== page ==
The oil industry has experienced mixed outcomes in recent years due to the tension growing in the global market. Last Friday, oil prices plunged on expectations that OPEC would soon increase output. The hope that output would increase was sparked by a belief that OPEC would make up for a decline in exports from Iran.
However, the oil prices are on course to reach the longest extension of weekly gains in many years. The oil markets have tightened due to supply disruptions coupled with rising geopolitical concerns. The main catalyst being the current tensions rocking the Iran and United States relations. Brent crude futures were hovering at $74.18 per barrel, down 0.2% or 17 cents from the last close.
The Current Situation
On the other hand, U.S. West Texas Intermediate (WTI) crude futures were down 0.5% or 32 cents trading at $64.89 per barrel. This dip came after Brent’s rise above $75 per barrel for the first time in 2019 on Thursday. The rise was catalyzed by Poland, Germany, and Slovakia suspending Russian oil imports through a major pipeline. They complained about the poor quality that accounted for this major suspension.
After that major suspension, significant parts of Europe were cut off from a major supply route. U.S. West Texas Intermediate is on track for its eighth successful weekly gain. That run ranks the longest since the first half of 2015. Brent is also set for a 5th weekly price gain which is the longest stretch since April 2018.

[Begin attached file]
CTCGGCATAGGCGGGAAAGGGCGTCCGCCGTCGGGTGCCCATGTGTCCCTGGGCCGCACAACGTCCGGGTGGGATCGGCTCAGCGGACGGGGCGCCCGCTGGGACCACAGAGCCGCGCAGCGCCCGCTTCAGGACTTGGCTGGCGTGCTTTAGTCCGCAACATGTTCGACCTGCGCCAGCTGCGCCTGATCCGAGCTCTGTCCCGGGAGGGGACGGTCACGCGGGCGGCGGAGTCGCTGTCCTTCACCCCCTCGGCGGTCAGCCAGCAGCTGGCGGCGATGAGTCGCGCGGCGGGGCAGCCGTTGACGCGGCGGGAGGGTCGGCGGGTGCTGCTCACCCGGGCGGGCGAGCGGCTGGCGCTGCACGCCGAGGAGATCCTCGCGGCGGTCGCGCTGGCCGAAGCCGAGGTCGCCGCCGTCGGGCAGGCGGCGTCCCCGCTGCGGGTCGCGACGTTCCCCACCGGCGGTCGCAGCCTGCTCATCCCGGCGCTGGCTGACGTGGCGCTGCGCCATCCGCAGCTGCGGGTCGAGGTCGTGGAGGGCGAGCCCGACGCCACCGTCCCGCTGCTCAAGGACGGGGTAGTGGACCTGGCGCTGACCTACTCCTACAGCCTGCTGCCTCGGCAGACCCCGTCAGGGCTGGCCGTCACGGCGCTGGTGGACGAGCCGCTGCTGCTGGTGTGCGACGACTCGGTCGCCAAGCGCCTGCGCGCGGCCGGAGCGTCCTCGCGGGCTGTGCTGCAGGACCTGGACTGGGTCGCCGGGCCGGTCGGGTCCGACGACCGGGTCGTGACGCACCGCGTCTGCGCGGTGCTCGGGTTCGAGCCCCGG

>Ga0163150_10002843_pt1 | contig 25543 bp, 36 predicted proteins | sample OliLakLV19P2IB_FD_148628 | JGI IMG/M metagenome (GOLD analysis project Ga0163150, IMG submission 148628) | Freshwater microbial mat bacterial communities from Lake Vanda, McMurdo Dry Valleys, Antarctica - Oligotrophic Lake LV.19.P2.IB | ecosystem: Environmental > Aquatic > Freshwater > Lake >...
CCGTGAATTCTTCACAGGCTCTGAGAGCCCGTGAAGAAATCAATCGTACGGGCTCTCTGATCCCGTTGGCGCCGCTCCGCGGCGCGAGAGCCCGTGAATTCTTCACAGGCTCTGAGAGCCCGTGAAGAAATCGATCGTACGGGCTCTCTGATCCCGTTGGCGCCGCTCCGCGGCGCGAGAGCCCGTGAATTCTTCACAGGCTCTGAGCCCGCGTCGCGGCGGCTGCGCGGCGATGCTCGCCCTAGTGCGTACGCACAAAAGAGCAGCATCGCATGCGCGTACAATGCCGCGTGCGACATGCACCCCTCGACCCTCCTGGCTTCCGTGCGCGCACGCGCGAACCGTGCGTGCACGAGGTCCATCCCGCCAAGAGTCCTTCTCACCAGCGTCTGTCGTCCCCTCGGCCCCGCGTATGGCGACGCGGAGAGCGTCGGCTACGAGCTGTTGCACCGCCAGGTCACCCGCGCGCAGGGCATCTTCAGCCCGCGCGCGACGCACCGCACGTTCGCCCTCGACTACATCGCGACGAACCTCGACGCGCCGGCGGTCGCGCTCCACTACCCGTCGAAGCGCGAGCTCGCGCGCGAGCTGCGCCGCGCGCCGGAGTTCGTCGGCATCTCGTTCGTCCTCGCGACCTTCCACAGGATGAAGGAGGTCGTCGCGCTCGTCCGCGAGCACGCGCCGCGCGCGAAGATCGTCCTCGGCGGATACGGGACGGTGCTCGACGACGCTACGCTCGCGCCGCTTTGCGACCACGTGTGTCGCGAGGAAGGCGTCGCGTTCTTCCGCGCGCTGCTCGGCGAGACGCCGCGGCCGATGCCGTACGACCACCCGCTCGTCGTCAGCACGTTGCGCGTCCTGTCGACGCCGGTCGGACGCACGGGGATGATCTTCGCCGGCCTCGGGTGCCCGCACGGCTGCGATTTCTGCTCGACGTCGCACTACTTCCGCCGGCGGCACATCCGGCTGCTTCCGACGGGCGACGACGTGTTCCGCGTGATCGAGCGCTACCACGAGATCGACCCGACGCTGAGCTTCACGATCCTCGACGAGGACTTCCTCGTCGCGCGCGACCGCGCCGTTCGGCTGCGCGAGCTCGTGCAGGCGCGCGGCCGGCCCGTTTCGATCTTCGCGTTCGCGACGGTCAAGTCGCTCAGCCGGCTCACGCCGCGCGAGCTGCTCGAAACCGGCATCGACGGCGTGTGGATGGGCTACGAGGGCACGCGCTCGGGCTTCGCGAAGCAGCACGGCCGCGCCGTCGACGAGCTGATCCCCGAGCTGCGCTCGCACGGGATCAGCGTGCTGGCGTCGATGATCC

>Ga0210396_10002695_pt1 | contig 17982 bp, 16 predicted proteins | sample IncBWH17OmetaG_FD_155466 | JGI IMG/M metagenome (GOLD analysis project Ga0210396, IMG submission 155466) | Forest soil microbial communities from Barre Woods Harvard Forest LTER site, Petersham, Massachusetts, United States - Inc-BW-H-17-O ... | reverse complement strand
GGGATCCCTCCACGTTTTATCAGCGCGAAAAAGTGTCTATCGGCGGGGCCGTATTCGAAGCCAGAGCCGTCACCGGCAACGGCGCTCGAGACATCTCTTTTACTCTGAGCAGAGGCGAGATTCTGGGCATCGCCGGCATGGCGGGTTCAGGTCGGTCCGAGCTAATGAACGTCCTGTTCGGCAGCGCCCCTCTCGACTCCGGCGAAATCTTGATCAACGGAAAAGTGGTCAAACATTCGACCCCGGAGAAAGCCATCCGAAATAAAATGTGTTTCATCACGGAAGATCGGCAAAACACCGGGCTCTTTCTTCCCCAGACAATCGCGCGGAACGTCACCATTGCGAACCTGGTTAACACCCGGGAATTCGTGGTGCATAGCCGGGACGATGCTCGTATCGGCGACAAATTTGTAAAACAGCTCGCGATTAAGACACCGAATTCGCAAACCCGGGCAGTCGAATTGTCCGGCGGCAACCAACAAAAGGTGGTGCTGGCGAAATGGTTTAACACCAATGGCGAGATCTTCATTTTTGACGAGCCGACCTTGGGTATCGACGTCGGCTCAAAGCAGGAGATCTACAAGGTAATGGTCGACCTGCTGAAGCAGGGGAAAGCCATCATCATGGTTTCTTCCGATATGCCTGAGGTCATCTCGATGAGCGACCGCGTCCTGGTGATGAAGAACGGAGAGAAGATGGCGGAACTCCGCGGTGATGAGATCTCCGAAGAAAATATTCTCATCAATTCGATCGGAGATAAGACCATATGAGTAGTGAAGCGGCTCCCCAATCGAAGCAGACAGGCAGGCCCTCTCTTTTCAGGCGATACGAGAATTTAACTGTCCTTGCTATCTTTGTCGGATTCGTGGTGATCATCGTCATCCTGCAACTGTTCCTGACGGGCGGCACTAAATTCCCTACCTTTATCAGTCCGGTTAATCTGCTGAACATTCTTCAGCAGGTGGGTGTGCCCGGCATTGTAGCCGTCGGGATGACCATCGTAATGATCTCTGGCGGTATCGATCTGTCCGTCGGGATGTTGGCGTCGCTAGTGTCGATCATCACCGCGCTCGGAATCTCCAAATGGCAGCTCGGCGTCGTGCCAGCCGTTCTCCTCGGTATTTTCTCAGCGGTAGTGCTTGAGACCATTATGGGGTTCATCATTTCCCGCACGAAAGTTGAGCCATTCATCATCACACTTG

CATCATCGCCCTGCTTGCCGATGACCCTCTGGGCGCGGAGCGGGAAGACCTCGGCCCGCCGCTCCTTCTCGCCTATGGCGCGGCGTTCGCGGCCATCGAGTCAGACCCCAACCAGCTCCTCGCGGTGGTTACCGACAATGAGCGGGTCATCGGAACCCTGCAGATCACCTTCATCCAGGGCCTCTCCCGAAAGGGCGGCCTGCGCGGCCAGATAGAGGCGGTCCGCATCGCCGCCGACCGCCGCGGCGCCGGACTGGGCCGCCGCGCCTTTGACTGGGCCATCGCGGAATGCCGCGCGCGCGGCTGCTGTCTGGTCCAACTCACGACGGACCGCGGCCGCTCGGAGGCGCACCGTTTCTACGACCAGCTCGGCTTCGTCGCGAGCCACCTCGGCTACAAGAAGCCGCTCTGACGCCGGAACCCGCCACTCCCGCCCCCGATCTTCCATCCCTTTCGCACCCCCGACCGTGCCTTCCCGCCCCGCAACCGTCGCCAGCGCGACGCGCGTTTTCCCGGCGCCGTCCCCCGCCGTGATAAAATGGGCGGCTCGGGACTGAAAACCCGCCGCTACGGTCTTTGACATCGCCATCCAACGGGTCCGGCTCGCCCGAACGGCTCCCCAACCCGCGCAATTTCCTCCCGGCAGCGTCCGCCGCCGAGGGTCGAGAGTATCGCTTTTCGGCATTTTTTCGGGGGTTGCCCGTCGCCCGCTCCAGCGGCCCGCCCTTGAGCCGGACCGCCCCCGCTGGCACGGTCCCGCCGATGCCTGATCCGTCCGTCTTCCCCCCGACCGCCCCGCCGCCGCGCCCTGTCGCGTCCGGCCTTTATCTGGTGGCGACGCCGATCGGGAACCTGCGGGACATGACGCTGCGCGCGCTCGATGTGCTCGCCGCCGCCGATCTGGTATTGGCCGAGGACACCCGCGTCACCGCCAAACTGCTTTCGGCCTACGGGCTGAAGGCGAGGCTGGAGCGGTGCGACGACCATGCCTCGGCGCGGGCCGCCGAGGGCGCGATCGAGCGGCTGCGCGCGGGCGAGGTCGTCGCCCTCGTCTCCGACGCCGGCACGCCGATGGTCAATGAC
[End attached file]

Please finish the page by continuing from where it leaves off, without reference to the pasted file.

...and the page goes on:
Oil has risen in the past due to supply cuts led by OPEC and US sanctions on Venezuela and Iran. The crude futures are up approximately 40% so far in 2019. Fitch Solutions said in a note on Friday that the concerns around supply tightening from Iran, Venezuela, and Libya make the short-term view on Brent bullish.
Washington confirmed on April 22 that it would end all exemptions for sanctions against Iran. It also demands that all countries to stop importing from Tehran from May or face punitive action. To make up for this shortfall from the Iran saga, the US is pressuring Saudi Arabia, Iraq, and UAE to end voluntary supply restraints.
The US Goldman Sachs bank stated that the end of US waivers on Iran exports would need higher core-OPEC and Russia to offset them. Thus, no further upside price action will arise despite the volatility that is most likely to increase in the coming months.
According to Jefferies bank, a drop of 500,000-600,000 barrels per day now seems imminent for Iranian oil exports. Despite the US rallying support from other countries to shun Iranian oil, China, India, and Turkey may continue to import Iranian crude. Nonetheless, OPEC is expected to make up for the shortfall arising from the Iranian US saga.
Analysts expect some oil to still seep out of the country in spite of the US trying to drive Iranian oil exports to zero. FGE thinks that around 400,000 to 500,000 barrels per day will continue to come out of Iran down from 1 million bpd. China formally complained to the US over the unilateral Iran sanctions hinting that it will continue to import Iranian oil.